Fig. 1: Sketch of a 3-tier architecture

 

In the context of cloud development, layers can be hosted on their own instances and communicate with each other via interfaces. As a rule, N-tier architectures are used when the application is implemented as an Infrastructure-as-a-Service (IaaS) solution. In this case, each layer is hosted on its own virtual machine. In the cloud, it makes sense to use additional managed services, such as a content delivery network, load balancer, caching, or design patterns like the Circuit Breaker.

The N-tier architecture’s strengths lie in its ease of execution on local systems and in the cloud. It also lends itself to the development of simple web applications. As soon as the business functions of an application become more complex or the scaling of individual business functions is in the foreground, architectures are offered. In contrast, these are not monolithic. With these principles, individual business requirements can be hosted and scaled separately.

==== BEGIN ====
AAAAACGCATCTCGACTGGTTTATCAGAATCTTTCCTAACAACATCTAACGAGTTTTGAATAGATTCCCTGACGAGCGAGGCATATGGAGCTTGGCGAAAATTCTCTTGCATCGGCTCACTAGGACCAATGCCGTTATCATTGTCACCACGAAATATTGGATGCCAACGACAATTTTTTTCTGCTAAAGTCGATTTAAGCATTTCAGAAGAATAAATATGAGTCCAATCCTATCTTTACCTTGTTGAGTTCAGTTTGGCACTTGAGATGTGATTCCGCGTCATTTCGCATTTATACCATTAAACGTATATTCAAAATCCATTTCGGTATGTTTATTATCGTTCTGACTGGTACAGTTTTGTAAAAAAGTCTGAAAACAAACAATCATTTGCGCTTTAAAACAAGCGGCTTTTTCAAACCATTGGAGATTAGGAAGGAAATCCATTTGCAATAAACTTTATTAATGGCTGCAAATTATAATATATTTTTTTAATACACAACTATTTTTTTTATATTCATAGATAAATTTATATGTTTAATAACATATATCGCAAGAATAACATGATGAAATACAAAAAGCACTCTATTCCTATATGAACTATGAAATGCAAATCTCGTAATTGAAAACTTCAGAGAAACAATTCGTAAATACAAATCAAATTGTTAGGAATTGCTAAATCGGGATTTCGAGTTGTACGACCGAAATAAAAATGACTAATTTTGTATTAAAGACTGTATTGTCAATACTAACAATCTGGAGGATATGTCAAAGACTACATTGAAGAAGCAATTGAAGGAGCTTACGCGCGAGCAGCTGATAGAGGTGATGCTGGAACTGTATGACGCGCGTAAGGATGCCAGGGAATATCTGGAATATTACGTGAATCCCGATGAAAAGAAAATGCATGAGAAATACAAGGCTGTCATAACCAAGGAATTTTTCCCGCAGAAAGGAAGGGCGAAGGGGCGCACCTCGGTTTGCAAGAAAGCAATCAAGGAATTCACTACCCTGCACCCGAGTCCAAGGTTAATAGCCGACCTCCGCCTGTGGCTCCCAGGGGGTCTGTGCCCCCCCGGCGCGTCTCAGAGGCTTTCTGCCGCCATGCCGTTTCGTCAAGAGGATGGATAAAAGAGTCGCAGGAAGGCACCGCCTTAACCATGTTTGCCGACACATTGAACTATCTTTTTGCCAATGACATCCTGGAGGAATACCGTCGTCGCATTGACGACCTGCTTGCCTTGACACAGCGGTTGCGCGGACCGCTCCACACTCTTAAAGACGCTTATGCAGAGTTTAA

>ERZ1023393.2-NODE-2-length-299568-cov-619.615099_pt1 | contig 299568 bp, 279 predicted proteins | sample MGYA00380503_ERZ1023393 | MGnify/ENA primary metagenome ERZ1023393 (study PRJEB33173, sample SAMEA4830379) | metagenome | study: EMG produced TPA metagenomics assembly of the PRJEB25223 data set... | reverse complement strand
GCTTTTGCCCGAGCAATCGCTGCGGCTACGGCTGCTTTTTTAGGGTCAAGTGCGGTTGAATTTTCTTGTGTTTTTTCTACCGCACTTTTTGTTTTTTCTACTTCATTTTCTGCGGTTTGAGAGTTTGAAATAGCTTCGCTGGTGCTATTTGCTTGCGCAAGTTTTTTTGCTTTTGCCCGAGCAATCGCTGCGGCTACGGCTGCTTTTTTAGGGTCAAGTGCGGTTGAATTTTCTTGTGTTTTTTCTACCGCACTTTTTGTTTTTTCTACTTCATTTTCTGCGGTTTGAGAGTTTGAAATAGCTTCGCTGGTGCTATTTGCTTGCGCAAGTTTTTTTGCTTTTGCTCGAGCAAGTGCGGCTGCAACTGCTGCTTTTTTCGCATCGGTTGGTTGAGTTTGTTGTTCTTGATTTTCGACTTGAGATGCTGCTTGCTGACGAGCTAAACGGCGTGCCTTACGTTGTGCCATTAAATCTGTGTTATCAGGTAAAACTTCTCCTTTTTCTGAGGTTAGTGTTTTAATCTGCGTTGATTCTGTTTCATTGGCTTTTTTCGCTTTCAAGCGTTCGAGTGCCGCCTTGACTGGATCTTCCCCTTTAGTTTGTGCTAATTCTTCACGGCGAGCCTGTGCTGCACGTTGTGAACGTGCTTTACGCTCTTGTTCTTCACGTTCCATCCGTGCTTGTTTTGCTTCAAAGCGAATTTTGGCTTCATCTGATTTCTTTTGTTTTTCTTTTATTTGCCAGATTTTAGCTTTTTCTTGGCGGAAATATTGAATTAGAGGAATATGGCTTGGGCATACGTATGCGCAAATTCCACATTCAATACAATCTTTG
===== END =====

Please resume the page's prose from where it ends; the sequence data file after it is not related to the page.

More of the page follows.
Microservices architecture

As already touched upon, this method is useful when the complexity of an application increases because individual domains (business functions) can be developed separately [2]. Each microservice can be created individually and only needs to implement coordinated interfaces (Fig. 2). For example, Microservice 1 can be developed with .NET and Microservice 2 with Node.js. The technologies used should be selected in order to easily meet business requirements. Scaling can be performed individually for each microservice since the microservices are loosely coupled. Therefore, the process does not have to be applied to the entire application if only individual domains have high traffic. Significantly smaller code bases are easier to check automatically with unit tests and can be refactored more easily afterward, increasing code quality.

 

Fig. 2: Sketch of a microservices architecture

 

The biggest disadvantage of a microservices architecture is ensuring communication between individual services.

 

Event-driven architecture/serverless computing